The ski area was busy, as expected, with a couple of bottlenecks at the Rebenty chair and the two-man ‘Savis’. With 25 million+ euros being invested in the next three years though, these queues will ease with the replacement of these slower chairs and with it the creation of several new runs. We discovered restaurant ‘Le Louzat’ – a fabulous spot for lunch tucked away in the woods, arriving early to get a table on the terrace.
ROAD TRIP TO ASCOU
We decided to head up to Ascou for our last ski day on the recommendation of a local friend. She said it is a special place, quiet and with runs through the forest. She was right. Just a twenty-minute drive from Ax – les -Thermes, Ascou-Pailheres sits just off the road up to the Col du Pailheres (closed in winter). There are only 15km of slopes and seven lifts, but for a day we loved it. The beginners’ area was very busy but on the higher draglifts we had the slopes almost to ourselves, not bad for the busiest week of the season!
The runs cut through the forest and feel a little like some of the smaller Canadian resorts I have skied in. Lots of small off-piste sections you can cut through and just one base café but with excellent coffee. The terrace overlooks the beginner ski area and we enjoyed a peaceful coffee in the sunshine while the children skied the beginner button lifts and little Fun Park.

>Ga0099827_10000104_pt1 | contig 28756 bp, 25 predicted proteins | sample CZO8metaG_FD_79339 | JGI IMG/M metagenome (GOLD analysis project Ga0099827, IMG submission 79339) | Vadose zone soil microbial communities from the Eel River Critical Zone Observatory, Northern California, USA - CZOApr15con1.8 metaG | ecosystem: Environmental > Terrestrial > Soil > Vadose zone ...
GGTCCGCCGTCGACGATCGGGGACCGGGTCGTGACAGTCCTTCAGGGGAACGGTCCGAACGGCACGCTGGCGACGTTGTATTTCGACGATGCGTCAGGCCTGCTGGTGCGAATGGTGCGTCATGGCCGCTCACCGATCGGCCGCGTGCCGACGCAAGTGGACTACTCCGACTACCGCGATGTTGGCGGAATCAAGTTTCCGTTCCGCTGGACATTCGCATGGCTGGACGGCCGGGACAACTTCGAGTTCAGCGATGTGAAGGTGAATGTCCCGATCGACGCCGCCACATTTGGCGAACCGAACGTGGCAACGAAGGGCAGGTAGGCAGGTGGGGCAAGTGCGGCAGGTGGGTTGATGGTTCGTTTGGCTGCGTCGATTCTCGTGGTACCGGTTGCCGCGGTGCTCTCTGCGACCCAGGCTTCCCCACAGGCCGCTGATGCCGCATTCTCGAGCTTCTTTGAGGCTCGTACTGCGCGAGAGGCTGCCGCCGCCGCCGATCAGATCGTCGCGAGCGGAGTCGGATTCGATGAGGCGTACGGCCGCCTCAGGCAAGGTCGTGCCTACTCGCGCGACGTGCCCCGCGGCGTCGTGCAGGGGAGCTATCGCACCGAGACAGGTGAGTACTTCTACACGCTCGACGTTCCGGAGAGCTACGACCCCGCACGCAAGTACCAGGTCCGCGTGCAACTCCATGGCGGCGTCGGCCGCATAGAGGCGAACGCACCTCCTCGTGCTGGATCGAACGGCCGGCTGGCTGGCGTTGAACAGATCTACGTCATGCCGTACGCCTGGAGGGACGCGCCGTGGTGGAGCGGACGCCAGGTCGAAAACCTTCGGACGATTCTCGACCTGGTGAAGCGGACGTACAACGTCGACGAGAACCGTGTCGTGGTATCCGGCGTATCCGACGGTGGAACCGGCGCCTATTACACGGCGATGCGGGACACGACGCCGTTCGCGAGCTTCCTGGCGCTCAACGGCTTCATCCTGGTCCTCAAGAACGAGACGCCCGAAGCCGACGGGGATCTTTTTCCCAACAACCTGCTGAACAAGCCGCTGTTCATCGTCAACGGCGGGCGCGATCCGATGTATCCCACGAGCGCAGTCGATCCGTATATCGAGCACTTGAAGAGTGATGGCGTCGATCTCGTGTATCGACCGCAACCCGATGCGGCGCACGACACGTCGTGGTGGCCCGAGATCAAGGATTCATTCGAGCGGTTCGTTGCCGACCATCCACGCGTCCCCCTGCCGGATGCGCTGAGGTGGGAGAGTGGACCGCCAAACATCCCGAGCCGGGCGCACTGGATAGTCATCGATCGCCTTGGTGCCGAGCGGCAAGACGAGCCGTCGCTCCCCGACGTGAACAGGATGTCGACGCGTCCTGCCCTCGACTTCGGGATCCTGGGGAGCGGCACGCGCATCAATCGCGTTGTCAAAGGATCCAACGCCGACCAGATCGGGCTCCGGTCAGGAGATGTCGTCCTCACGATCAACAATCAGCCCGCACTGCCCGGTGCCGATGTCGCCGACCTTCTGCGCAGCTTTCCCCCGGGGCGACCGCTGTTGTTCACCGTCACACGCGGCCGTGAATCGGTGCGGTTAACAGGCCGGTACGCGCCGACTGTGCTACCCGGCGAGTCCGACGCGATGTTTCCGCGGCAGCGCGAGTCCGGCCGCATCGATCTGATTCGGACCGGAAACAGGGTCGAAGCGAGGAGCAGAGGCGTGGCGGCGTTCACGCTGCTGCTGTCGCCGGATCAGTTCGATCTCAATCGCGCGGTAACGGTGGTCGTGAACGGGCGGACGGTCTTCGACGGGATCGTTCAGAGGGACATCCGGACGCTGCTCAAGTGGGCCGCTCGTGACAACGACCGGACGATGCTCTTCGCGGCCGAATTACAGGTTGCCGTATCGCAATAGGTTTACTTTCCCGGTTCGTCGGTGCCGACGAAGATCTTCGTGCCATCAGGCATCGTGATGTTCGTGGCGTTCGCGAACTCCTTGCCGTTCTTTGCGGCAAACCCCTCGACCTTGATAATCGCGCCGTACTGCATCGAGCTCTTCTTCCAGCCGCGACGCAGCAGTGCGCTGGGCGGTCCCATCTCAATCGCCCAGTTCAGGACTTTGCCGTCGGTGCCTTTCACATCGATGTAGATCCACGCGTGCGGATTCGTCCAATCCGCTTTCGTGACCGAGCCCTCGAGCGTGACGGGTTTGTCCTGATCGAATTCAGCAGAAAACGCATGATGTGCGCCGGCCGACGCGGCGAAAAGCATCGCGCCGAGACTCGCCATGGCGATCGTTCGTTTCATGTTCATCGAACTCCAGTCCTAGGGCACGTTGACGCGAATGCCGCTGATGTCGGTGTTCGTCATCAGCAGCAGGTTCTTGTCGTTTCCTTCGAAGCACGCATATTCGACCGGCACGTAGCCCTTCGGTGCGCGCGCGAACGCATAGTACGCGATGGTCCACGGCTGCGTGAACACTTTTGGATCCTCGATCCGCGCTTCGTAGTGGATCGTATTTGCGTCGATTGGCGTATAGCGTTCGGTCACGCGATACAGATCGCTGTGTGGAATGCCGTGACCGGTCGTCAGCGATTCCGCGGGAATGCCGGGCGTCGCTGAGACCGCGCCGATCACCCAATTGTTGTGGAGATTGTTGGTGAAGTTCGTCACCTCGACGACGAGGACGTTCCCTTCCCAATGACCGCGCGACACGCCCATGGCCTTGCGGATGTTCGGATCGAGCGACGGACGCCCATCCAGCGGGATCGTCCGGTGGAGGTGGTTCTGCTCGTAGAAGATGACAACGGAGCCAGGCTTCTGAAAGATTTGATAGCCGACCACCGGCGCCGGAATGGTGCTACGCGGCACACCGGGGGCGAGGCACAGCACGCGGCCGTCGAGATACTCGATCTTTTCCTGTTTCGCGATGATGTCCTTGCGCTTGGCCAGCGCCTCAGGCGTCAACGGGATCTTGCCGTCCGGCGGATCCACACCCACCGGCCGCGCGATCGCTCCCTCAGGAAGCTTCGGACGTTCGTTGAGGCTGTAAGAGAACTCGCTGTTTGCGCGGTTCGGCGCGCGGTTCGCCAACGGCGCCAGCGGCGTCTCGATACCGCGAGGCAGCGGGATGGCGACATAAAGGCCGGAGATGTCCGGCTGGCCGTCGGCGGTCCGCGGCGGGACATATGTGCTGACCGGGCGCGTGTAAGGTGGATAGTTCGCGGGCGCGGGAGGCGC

DISCOVERING THE REGION
We all loved discovering this area of the French Pyrenees and having a car rental meant we could explore Chioula and Ascou as well as skiing the main ski area at Ax 3 Domaines. We tried to get in to the recreational spa after skiing – Les Bains du Couloubret, but this was where the real queues were.
After a 30-minute wait and no progress we decided to stick with the natural foot spa in the centre of the town. Each evening this becomes a focal point for people to sit and chat – we all loved it, the naturally occurring sulphuric water coming out at 77 degrees.
The town of Ax originated in approx. 800AD with the old hospital and foot spa alongside dating back to the 1200s. Spa tourism thrived during the 19th Century. Ax-les-Thermes is a town full of history with its narrow old streets to discover and quaint bars and restaurants.